Day One – Life on the inside 

It’s Tuesday in the north of England. I’ve finished my security training and am now about to get my keys from the secure cabinet. In fact, I don’t think I’ll use the word ‘secure’ again about this job, because everything is described as secure in prison. Absolutely everything. You’re not allowed phones in prisons – I get that, of course, but no liquids, sandwiches, ties, metal spoons, shoes of certain types, deodorants...the list goes on and on. Don’t bring it in. “Nothing in, nothing out” is one of many rules drummed into us during training. As I make my way through security before I am scanned, searched and questioned, such is my paranoia that I even wonder if someone has slipped something into one of my pockets on the way in – so I pat myself down, again, for the fifth time.  

I collect my keys, and I’m off through door after door before I get to where I want to be. Cameras everywhere. Dogs. CCTV. Lock the gate, check the gate, move on.  

I have a hot desk in one of the staff areas and I head there first to get acquainted with the computer system. It lists every male prisoner in the UK; their crimes, length of sentence, family, previous addresses, daily notes etc. Everything I could ever need to know about prisoner DF554TRY, John Smith, jailed for a week for not paying a parking fine, is listed in this system. 

So is every detail about ‘Britain’s worst’ – people described by the police as sickening, wicked, callous, depraved. It’s these people that I will be spending my time with. I open the computer programme and I see their faces; one of these prisoners, who is on the wing merely a few feet away from me, was on a TV documentary just last night. They’re now a part of my world, and I’m a part of theirs. Lock the gate, check the gate, move on. 

After a while at my desk I decide to go and explore. It doesn’t go terribly well because my inbuilt sense of direction is hopeless and always has been. I visit health care, which is depressing. For one thing, it’s darker than everywhere else, and for another, it stinks. I look into a special cell for those close to death and there’s a man there who looks as if he’s near the end. I look away to try to disguise the tears forming in my eyes.  

Leaving health care, I wander into workshops and try to look like I know what I’m doing (despite entering a store cupboard on one occasion and sending mops and buckets flying everywhere). Prisoners stare at me all the time, in every prison, every day. Are they scanning my face for signs of weakness, or are they just looking at me because they’re lost and need a friend? Serial killers will say: “Morning, Dan” and I’ll smile back, pretending not to be horrified. That’s part of the job – pretending. I’ll shake hands with people you might call sickening paedophiles, make coffee for serial rapists and have my meals served to me by gangland killers. That’s prison life.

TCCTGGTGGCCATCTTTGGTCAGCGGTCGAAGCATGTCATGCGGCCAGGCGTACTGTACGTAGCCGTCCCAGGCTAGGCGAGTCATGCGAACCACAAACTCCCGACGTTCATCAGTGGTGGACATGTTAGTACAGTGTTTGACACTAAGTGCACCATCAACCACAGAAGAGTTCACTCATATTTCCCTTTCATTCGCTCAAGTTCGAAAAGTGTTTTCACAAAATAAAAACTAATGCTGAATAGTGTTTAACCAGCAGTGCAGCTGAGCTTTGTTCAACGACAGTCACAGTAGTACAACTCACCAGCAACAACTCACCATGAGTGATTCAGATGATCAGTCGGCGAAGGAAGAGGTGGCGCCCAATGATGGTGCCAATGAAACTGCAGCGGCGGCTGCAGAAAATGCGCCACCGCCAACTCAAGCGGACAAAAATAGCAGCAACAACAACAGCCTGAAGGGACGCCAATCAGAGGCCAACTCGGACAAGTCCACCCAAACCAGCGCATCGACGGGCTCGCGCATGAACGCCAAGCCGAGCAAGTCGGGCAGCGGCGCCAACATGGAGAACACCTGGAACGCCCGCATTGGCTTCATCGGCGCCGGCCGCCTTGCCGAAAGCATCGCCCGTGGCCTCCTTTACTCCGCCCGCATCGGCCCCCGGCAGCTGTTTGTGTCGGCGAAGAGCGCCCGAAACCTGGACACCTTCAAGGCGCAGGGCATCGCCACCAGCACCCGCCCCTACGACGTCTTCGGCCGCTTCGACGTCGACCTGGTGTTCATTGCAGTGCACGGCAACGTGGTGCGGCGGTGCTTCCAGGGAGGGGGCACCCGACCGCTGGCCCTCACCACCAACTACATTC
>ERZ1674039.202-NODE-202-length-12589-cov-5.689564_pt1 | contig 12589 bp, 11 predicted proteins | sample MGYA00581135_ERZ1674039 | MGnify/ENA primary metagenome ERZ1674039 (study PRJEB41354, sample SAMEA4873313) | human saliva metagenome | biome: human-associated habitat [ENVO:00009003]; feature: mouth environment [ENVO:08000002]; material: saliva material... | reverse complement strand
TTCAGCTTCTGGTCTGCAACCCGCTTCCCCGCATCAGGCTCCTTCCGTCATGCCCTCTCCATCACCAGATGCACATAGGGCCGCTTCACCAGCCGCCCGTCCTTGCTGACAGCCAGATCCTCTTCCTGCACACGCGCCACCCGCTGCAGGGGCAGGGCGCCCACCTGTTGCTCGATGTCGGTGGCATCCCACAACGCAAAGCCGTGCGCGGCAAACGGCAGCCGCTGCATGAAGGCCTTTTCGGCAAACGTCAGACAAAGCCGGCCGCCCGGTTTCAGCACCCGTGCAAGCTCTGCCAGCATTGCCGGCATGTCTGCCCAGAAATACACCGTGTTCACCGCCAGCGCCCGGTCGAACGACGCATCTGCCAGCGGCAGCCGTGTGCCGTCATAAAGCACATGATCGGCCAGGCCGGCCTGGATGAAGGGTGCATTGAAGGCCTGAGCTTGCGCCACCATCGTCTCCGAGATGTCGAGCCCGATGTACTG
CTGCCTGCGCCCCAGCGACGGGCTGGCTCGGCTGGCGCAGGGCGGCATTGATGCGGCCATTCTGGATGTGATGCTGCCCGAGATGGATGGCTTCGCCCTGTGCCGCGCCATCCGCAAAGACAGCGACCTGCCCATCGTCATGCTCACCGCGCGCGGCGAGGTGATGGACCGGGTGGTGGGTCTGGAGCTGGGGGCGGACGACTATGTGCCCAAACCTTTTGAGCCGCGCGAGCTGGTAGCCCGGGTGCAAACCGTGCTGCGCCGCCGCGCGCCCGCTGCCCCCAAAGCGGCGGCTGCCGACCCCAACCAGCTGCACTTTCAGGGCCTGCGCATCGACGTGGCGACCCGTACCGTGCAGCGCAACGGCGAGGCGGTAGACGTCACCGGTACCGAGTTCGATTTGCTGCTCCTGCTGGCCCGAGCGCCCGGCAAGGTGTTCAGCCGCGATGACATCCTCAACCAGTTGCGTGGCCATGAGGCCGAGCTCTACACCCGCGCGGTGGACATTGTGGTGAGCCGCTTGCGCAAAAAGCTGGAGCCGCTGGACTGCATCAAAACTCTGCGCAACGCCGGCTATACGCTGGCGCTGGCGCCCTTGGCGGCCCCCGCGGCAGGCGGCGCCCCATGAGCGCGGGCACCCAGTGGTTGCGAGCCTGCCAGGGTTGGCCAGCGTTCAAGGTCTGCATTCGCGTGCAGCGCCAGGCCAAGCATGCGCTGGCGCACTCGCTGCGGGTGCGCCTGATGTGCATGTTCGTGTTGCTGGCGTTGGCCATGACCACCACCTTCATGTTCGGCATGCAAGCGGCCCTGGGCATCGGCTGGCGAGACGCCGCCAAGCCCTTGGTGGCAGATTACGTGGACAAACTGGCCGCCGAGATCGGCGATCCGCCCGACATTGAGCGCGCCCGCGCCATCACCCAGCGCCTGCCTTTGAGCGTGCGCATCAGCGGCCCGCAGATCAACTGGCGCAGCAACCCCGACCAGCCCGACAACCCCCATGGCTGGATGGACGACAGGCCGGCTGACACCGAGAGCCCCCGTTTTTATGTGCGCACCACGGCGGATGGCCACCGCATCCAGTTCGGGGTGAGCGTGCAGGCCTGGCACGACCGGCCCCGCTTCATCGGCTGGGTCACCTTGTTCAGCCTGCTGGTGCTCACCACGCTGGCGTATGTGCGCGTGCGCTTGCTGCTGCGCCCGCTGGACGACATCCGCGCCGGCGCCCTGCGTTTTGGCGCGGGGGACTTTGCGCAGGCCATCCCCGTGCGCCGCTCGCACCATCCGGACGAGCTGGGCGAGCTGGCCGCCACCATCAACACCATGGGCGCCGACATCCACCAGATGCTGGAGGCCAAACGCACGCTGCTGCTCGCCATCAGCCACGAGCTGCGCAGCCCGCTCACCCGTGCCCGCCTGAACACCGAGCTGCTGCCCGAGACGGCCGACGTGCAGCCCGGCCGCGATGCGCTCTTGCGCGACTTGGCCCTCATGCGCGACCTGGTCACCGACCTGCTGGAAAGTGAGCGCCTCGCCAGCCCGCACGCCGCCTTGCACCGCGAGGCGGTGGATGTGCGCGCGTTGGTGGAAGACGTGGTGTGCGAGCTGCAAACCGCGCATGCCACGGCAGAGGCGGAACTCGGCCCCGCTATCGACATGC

I am choosing to spend my time with a group of people for whom the phrase “throw away the key” has been used many times. Lock the gate, check the gate, move on.Friends will ask: “How was prison today?” and I’ll lie about what I did in order to protect the security of the prison system. I often debrief with my cats at the end of the day and tell them everything. Should my cats ever decide to write their memoirs, I may be in trouble. 

Day Two – Prison prayers 

I’m in a high-security prison today and it’s a huge sprawling place, almost like a university campus (except for the fences). Nobody has ever got out of here and they never will – it’s impossible. It’s bad enough trying to get in – and I’m allowed to be here! Once again I’m scanned and searched to a fairly invasive level and finally released so I can get to where I need to be. I’m running a lifer’s workshop today and the first chap I meet is a serial killer. Three women died at his hands, possibly more. He moans about prison conditions, but I don’t feel sorry for him, mainly because when I say hello and try to engage him in conversation, he ignores me. That’s how fickle I can be in this strange, strange world. 

I’m already learning that my ongoing battle isn’t necessarily my own safety, but how I live differently in this environment. At times I find myself alone walking through the prison and under my breath I whisper a prayer: “Jesus, you are Lord of this place”, partly to speak words of truth over the prison, partly as an act of praise and partly to subconsciously say: “If you don’t mind keeping your eye out for me, Lord, that would be appreciated.” 

Day Three – Try not to get stabbed 

I’m about to start a long piece of work at another Category A prison. It’s a trek to get here every Thursday, but that’s what I’ll be doing for the next few months and probably years. Get on the train at ungodly o’clock, arrive a little later, already hungry and trying not to be scared. Lock the gate, check the gate, move on. 

In this particular piece of work that will occupy me today, I’m learning from prison officers and others about the prison system. I learn two things: that it’s basically broken – not enough money, not enough officers, not enough facilities; and secondly, that this world is both strange and secretive. It’s not just because of who resides here and what they’ve done, but because of the acronyms and the complex nature of how Her Majesty’s Prison Service operates.  

I spend time at the prison on the wings, speaking to older prisoners. Some of them call me “Guv” because I have keys and a shirt and trousers. Some of them call me “Boss”. Some of them stare at me as if they’ve just discovered me under their shoe. I’m tough enough to not care if they like me or not. I’ve learned some good interpersonal skills in my working life – keep eye contact, don’t judge, have a faint smile on your face, but above all give the person you’re listening to your full attention. I can’t do that here and so I am re-learning interpersonal skills for prison. Maintain a bit of eye contact...keep calm...try not to get stabbed...